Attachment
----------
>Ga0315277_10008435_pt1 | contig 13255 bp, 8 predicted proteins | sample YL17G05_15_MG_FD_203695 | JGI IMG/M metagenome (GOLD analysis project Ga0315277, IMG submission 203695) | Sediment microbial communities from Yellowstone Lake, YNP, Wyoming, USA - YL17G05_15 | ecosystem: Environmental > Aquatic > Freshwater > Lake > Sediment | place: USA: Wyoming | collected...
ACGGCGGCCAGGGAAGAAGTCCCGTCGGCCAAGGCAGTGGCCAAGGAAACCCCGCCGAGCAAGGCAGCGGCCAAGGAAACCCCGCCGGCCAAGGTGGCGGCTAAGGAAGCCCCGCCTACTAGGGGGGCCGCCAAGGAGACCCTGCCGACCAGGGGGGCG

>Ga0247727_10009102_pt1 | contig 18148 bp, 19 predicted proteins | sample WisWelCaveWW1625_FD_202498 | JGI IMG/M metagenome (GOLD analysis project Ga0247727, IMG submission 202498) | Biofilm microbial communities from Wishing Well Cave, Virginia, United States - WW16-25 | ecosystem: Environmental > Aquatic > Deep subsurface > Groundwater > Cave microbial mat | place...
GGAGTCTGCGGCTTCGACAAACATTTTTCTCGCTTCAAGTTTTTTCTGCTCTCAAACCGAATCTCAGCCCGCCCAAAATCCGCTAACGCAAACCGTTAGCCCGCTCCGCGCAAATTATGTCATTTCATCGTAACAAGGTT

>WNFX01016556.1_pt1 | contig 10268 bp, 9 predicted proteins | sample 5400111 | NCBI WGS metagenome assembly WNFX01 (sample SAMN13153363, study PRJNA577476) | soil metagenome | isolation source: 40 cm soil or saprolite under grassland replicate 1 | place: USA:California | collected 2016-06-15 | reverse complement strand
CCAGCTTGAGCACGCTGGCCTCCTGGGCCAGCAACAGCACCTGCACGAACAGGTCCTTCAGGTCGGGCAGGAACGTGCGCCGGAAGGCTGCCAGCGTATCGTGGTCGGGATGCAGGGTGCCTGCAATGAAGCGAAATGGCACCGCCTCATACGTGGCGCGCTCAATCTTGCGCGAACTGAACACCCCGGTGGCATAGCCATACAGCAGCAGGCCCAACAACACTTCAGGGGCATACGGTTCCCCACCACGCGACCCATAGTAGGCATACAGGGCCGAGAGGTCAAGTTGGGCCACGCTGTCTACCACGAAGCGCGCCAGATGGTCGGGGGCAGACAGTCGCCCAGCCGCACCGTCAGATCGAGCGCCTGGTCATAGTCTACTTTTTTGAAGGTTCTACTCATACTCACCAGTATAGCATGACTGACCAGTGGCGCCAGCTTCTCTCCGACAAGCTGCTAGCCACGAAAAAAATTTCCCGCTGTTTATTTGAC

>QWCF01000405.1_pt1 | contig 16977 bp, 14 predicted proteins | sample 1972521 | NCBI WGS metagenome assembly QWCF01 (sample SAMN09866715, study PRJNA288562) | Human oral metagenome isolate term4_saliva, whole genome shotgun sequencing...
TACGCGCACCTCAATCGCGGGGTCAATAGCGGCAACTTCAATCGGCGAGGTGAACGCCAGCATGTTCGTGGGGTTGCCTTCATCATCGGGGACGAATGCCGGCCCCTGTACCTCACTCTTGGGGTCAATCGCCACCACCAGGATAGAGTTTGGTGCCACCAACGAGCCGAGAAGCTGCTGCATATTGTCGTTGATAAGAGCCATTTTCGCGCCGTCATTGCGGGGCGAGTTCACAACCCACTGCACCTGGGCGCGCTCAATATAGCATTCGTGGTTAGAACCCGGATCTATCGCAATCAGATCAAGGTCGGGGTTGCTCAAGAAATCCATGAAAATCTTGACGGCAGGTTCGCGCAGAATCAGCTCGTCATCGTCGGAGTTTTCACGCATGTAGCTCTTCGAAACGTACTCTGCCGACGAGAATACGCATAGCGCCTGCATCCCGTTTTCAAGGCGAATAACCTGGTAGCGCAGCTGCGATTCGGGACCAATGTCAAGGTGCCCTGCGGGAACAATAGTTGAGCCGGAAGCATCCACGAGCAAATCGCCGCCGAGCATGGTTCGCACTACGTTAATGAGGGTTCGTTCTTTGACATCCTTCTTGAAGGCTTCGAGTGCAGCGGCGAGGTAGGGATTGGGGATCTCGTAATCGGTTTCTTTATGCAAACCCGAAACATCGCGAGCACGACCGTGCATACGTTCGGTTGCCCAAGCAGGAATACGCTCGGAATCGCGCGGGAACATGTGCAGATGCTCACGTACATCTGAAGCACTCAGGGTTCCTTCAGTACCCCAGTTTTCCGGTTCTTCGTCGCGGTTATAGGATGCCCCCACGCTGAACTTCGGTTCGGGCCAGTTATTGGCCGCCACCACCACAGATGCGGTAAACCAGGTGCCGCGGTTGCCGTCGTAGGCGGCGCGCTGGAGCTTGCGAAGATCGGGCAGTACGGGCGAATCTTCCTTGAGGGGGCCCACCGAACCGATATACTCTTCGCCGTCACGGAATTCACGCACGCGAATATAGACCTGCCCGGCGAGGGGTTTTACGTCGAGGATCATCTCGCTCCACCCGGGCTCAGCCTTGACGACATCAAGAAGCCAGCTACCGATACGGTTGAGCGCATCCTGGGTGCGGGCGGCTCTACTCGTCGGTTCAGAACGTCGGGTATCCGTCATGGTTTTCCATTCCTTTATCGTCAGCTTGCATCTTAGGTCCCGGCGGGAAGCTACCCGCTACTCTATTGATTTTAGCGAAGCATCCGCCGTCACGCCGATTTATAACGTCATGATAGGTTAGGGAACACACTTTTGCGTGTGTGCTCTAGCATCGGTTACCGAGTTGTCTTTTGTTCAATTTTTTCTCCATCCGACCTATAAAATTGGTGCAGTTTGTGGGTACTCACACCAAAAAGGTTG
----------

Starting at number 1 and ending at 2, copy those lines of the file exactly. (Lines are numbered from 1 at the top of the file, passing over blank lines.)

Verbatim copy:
>Ga0315277_10008435_pt1 | contig 13255 bp, 8 predicted proteins | sample YL17G05_15_MG_FD_203695 | JGI IMG/M metagenome (GOLD analysis project Ga0315277, IMG submission 203695) | Sediment microbial communities from Yellowstone Lake, YNP, Wyoming, USA - YL17G05_15 | ecosystem: Environmental > Aquatic > Freshwater > Lake > Sediment | place: USA: Wyoming | collected...
ACGGCGGCCAGGGAAGAAGTCCCGTCGGCCAAGGCAGTGGCCAAGGAAACCCCGCCGAGCAAGGCAGCGGCCAAGGAAACCCCGCCGGCCAAGGTGGCGGCTAAGGAAGCCCCGCCTACTAGGGGGGCCGCCAAGGAGACCCTGCCGACCAGGGGGGCG